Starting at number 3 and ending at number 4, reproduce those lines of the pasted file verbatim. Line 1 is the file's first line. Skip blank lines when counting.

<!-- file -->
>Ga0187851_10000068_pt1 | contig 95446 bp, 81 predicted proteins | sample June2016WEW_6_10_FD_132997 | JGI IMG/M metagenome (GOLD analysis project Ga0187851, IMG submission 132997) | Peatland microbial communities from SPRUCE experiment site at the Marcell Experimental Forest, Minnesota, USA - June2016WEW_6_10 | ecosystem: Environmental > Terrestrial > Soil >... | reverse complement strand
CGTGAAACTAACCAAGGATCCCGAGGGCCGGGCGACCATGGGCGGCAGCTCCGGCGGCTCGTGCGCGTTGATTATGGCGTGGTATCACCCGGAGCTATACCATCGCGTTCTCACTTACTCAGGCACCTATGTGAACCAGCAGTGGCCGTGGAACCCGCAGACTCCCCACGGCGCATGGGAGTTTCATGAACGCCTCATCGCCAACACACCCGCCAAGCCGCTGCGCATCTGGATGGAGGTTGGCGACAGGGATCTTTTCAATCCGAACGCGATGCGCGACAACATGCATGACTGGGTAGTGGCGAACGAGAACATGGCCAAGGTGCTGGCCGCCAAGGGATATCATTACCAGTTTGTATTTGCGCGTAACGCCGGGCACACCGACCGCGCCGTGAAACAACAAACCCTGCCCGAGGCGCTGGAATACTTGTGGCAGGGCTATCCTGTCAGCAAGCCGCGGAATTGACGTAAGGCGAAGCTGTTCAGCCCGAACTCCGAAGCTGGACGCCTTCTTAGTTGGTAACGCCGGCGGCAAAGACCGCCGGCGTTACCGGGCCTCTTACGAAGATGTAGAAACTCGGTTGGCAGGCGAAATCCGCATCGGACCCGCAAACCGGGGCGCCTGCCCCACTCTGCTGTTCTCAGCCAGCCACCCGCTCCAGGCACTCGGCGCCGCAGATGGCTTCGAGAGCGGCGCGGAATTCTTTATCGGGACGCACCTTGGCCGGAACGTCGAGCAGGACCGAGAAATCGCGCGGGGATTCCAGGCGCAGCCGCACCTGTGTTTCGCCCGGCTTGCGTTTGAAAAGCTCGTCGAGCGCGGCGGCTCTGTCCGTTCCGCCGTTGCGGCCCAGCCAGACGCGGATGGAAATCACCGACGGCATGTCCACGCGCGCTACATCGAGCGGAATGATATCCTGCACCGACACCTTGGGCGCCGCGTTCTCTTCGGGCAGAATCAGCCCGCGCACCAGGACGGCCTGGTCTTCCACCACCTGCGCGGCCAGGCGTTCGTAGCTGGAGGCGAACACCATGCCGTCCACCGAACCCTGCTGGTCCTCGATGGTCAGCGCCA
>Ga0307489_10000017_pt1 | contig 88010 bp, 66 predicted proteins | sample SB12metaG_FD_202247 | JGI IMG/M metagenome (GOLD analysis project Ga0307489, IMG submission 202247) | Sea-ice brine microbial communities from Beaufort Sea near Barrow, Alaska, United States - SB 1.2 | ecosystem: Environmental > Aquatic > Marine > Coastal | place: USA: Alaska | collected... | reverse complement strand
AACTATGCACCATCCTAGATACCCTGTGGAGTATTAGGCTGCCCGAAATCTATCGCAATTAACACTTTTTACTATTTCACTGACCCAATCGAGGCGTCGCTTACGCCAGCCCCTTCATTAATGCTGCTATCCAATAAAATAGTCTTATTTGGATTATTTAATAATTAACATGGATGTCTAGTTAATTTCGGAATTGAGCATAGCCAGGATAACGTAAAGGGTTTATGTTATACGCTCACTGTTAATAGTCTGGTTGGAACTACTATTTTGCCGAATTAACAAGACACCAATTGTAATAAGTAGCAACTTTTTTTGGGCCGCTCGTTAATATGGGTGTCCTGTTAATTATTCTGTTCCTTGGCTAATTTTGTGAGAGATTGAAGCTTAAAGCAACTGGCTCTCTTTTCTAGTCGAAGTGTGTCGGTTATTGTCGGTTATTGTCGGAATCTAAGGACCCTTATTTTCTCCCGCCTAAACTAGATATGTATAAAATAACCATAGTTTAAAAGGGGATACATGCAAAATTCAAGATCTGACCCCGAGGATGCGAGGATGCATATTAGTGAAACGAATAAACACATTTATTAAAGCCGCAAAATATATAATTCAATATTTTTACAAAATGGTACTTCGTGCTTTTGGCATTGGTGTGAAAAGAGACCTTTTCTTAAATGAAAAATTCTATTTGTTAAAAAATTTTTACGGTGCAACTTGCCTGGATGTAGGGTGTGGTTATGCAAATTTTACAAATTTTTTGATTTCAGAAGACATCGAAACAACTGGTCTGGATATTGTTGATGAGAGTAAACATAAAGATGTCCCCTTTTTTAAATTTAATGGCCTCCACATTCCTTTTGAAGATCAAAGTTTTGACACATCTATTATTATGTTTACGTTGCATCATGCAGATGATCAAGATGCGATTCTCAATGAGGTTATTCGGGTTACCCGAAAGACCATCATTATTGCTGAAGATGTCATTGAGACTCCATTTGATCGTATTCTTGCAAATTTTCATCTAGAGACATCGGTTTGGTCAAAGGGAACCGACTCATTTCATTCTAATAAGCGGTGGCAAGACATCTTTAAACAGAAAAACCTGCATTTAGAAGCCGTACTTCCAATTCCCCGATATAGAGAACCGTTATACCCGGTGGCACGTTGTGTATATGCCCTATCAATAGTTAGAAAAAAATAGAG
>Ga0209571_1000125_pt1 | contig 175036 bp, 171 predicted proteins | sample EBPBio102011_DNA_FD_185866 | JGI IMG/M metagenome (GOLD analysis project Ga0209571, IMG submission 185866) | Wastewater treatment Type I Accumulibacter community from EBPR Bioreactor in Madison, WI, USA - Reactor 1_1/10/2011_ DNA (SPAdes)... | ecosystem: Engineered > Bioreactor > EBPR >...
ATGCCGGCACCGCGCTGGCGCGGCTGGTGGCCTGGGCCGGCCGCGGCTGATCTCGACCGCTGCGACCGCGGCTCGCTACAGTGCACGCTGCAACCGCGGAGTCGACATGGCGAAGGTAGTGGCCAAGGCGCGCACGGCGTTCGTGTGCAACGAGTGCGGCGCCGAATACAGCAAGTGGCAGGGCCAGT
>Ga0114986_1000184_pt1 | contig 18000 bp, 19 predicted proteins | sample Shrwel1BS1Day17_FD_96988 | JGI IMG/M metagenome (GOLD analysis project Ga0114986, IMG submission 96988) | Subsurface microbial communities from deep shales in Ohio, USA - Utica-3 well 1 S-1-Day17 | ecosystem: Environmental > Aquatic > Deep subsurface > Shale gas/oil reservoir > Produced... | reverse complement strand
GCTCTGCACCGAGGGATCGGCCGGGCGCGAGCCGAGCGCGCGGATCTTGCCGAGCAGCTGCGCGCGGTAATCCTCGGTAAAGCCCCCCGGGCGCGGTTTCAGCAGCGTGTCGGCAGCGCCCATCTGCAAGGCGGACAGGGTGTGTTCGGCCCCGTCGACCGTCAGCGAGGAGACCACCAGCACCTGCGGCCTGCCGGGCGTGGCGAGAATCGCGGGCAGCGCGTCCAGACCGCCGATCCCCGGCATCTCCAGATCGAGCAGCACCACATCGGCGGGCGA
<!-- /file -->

>Ga0307489_10000017_pt1 | contig 88010 bp, 66 predicted proteins | sample SB12metaG_FD_202247 | JGI IMG/M metagenome (GOLD analysis project Ga0307489, IMG submission 202247) | Sea-ice brine microbial communities from Beaufort Sea near Barrow, Alaska, United States - SB 1.2 | ecosystem: Environmental > Aquatic > Marine > Coastal | place: USA: Alaska | collected... | reverse complement strand
AACTATGCACCATCCTAGATACCCTGTGGAGTATTAGGCTGCCCGAAATCTATCGCAATTAACACTTTTTACTATTTCACTGACCCAATCGAGGCGTCGCTTACGCCAGCCCCTTCATTAATGCTGCTATCCAATAAAATAGTCTTATTTGGATTATTTAATAATTAACATGGATGTCTAGTTAATTTCGGAATTGAGCATAGCCAGGATAACGTAAAGGGTTTATGTTATACGCTCACTGTTAATAGTCTGGTTGGAACTACTATTTTGCCGAATTAACAAGACACCAATTGTAATAAGTAGCAACTTTTTTTGGGCCGCTCGTTAATATGGGTGTCCTGTTAATTATTCTGTTCCTTGGCTAATTTTGTGAGAGATTGAAGCTTAAAGCAACTGGCTCTCTTTTCTAGTCGAAGTGTGTCGGTTATTGTCGGTTATTGTCGGAATCTAAGGACCCTTATTTTCTCCCGCCTAAACTAGATATGTATAAAATAACCATAGTTTAAAAGGGGATACATGCAAAATTCAAGATCTGACCCCGAGGATGCGAGGATGCATATTAGTGAAACGAATAAACACATTTATTAAAGCCGCAAAATATATAATTCAATATTTTTACAAAATGGTACTTCGTGCTTTTGGCATTGGTGTGAAAAGAGACCTTTTCTTAAATGAAAAATTCTATTTGTTAAAAAATTTTTACGGTGCAACTTGCCTGGATGTAGGGTGTGGTTATGCAAATTTTACAAATTTTTTGATTTCAGAAGACATCGAAACAACTGGTCTGGATATTGTTGATGAGAGTAAACATAAAGATGTCCCCTTTTTTAAATTTAATGGCCTCCACATTCCTTTTGAAGATCAAAGTTTTGACACATCTATTATTATGTTTACGTTGCATCATGCAGATGATCAAGATGCGATTCTCAATGAGGTTATTCGGGTTACCCGAAAGACCATCATTATTGCTGAAGATGTCATTGAGACTCCATTTGATCGTATTCTTGCAAATTTTCATCTAGAGACATCGGTTTGGTCAAAGGGAACCGACTCATTTCATTCTAATAAGCGGTGGCAAGACATCTTTAAACAGAAAAACCTGCATTTAGAAGCCGTACTTCCAATTCCCCGATATAGAGAACCGTTATACCCGGTGGCACGTTGTGTATATGCCCTATCAATAGTTAGAAAAAAATAGAG